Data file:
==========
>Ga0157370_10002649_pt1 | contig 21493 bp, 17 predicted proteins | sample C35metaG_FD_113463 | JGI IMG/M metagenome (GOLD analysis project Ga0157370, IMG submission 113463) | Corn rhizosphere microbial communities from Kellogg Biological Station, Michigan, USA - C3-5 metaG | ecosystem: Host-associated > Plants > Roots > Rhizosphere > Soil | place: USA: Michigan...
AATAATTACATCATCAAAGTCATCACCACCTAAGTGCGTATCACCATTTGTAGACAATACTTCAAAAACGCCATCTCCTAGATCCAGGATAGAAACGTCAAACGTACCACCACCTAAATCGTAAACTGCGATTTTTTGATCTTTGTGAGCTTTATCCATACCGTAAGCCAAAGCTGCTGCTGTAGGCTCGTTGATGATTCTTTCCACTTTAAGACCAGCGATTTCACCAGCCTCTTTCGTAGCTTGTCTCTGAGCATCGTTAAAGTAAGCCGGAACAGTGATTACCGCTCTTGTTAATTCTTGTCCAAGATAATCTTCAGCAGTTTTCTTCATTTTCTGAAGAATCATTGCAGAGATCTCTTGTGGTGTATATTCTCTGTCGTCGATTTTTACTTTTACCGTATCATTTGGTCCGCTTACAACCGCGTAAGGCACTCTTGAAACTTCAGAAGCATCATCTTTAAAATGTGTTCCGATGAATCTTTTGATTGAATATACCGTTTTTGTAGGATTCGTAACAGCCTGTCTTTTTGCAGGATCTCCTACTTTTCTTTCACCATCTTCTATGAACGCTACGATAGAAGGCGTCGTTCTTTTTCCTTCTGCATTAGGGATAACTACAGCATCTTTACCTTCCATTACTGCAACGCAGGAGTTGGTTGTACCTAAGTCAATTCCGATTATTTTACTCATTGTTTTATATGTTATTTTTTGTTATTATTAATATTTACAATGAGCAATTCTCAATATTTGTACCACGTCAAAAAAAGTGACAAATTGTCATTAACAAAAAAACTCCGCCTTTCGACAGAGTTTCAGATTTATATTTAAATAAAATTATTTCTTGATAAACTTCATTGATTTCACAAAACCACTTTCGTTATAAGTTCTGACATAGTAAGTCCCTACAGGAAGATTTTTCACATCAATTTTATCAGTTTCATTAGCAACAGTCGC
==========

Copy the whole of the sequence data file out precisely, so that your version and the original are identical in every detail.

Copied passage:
>Ga0157370_10002649_pt1 | contig 21493 bp, 17 predicted proteins | sample C35metaG_FD_113463 | JGI IMG/M metagenome (GOLD analysis project Ga0157370, IMG submission 113463) | Corn rhizosphere microbial communities from Kellogg Biological Station, Michigan, USA - C3-5 metaG | ecosystem: Host-associated > Plants > Roots > Rhizosphere > Soil | place: USA: Michigan...
AATAATTACATCATCAAAGTCATCACCACCTAAGTGCGTATCACCATTTGTAGACAATACTTCAAAAACGCCATCTCCTAGATCCAGGATAGAAACGTCAAACGTACCACCACCTAAATCGTAAACTGCGATTTTTTGATCTTTGTGAGCTTTATCCATACCGTAAGCCAAAGCTGCTGCTGTAGGCTCGTTGATGATTCTTTCCACTTTAAGACCAGCGATTTCACCAGCCTCTTTCGTAGCTTGTCTCTGAGCATCGTTAAAGTAAGCCGGAACAGTGATTACCGCTCTTGTTAATTCTTGTCCAAGATAATCTTCAGCAGTTTTCTTCATTTTCTGAAGAATCATTGCAGAGATCTCTTGTGGTGTATATTCTCTGTCGTCGATTTTTACTTTTACCGTATCATTTGGTCCGCTTACAACCGCGTAAGGCACTCTTGAAACTTCAGAAGCATCATCTTTAAAATGTGTTCCGATGAATCTTTTGATTGAATATACCGTTTTTGTAGGATTCGTAACAGCCTGTCTTTTTGCAGGATCTCCTACTTTTCTTTCACCATCTTCTATGAACGCTACGATAGAAGGCGTCGTTCTTTTTCCTTCTGCATTAGGGATAACTACAGCATCTTTACCTTCCATTACTGCAACGCAGGAGTTGGTTGTACCTAAGTCAATTCCGATTATTTTACTCATTGTTTTATATGTTATTTTTTGTTATTATTAATATTTACAATGAGCAATTCTCAATATTTGTACCACGTCAAAAAAAGTGACAAATTGTCATTAACAAAAAAACTCCGCCTTTCGACAGAGTTTCAGATTTATATTTAAATAAAATTATTTCTTGATAAACTTCATTGATTTCACAAAACCACTTTCGTTATAAGTTCTGACATAGTAAGTCCCTACAGGAAGATTTTTCACATCAATTTTATCAGTTTCATTAGCAACAGTCGC